You’re doing it wrong!

really; I was doing it wrong.

What are we doing wrong? Sizing of Virtualized Cloud Architecture of course! And let’s be clear, we are talking about getting the most out of your expensive Esri Licensing.

Here are two valuable documents that will change how I will architecture cloud GIS: AWS itemized list of actual physical cores and combines with Esri’s doc from a few years ago. We can see that you can actually use an AWS EC2 instance listed with 8 vCPU and still be legally licensing it with a 4 core ArcGIS Server license!

Example: A t3.2xlarge is a beefy server that i would have previously thought could NOT be used with a 4 core AGS license. but NOW i see that AWS only assigns 4 physical cores to that instance type. You could use that instance for Server AND Database cutting down the amount of cloud servers we need.  To be fair, Esri’s document from 2018! realizes and explains this, but it’s a bit confusing in the wording. Many people would glaze over by now.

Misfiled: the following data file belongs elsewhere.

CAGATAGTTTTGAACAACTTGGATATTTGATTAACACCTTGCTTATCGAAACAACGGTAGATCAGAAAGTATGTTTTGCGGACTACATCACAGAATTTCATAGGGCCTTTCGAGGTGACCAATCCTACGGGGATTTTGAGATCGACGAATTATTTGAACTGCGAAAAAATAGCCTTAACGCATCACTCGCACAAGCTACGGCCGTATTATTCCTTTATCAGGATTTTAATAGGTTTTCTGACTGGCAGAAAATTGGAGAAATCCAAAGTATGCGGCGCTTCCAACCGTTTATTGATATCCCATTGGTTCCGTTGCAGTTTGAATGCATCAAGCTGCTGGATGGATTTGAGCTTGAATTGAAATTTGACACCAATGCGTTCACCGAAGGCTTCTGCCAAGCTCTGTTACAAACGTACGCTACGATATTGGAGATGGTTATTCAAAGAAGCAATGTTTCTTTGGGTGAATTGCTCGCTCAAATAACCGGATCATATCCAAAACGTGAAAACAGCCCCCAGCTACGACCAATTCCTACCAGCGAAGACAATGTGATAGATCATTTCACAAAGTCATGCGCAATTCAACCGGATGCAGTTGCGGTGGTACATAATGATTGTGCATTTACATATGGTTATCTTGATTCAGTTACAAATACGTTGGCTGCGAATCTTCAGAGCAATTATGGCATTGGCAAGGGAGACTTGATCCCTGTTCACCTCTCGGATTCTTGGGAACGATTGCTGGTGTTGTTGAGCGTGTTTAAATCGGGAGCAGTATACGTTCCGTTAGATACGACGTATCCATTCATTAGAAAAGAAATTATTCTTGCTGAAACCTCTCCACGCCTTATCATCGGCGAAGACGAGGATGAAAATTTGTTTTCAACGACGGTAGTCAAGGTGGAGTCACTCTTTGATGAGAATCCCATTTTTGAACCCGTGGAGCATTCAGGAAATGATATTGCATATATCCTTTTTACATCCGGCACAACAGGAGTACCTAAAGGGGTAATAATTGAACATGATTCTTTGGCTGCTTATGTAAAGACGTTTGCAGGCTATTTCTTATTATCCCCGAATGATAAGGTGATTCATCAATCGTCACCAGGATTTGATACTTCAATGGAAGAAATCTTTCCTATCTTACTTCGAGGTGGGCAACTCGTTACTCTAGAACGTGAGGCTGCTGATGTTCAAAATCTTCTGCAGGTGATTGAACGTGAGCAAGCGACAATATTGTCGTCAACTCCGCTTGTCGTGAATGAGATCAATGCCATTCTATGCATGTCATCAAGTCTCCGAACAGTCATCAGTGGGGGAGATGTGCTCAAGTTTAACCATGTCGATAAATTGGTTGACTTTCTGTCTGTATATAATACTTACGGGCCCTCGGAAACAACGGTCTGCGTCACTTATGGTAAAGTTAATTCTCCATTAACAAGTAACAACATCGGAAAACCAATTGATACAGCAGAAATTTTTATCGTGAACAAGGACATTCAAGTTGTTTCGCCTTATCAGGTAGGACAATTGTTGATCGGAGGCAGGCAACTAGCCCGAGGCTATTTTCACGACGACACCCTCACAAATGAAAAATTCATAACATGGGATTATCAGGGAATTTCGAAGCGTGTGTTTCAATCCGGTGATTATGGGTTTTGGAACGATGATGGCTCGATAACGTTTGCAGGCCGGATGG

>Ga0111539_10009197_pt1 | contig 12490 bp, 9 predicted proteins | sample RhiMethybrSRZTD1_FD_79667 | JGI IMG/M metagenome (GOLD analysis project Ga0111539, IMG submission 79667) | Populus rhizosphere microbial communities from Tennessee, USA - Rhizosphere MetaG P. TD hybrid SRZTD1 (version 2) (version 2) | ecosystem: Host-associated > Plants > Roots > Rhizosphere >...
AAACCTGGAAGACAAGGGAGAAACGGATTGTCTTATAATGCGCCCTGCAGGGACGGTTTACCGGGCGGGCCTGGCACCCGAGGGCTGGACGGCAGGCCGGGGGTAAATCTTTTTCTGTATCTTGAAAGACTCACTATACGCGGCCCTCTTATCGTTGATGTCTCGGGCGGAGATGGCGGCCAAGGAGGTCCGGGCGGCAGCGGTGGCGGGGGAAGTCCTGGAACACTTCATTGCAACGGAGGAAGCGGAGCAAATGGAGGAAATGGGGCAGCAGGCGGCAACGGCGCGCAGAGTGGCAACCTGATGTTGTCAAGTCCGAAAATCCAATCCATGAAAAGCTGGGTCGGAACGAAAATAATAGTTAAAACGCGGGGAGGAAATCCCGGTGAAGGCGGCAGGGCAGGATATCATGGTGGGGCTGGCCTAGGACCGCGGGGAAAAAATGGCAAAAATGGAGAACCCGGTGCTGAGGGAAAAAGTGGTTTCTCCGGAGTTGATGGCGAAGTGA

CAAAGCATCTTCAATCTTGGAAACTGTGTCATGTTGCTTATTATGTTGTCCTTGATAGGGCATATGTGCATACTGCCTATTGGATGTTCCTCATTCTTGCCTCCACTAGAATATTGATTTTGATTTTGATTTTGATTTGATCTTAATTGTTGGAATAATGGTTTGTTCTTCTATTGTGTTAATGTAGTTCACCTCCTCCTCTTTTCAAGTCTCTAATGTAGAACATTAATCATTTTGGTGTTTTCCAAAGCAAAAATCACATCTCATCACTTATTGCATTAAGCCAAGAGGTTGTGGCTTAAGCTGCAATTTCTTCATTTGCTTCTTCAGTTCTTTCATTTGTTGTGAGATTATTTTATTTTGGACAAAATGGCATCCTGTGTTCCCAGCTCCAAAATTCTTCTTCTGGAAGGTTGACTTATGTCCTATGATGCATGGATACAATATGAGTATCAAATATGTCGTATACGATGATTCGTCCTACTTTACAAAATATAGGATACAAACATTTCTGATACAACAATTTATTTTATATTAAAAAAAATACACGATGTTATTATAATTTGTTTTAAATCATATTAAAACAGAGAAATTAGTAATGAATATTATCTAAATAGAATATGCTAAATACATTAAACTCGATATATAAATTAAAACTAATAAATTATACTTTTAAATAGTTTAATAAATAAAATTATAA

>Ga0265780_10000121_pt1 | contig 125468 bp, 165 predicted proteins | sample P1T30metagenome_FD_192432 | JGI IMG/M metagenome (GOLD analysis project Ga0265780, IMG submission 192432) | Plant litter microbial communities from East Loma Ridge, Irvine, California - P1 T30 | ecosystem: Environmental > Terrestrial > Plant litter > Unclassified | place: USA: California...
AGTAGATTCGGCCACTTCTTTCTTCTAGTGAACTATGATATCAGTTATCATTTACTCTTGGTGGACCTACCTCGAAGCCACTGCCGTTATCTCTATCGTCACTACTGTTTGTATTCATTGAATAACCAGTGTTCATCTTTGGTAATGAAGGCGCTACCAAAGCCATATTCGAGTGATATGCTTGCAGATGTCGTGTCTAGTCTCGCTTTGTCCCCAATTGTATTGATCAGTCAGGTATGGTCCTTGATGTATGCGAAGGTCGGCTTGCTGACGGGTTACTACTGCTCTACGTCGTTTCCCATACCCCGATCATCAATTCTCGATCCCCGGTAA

I have always recommended 4 smaller AWS servers to accommodate for most organizations 4 core limit on ArcGIS Server licensing. With this new realization (for me) a larger server would allow for more dependence on the ArcGIS Server tierof the base deployment. Instead of that box being the bottle neck (keeping it at 4 cores) this document clarifies that you can have what might be considered a massive machine with 8 processors. this will allow you to put more on that machine perhaps on cutting down of your servers.

Again. for the sake of clarity, Cloud architecture should NOT be considered an absolute cost savings over in-house hardware. It’s not a slam dunk LOTS of things need to be considered and companies spend a lot of money right sizing their infrastructure. Understanding this detail will allow for more performance for less immediate monthly cost.

Azure cloud has the same kind of explanation here.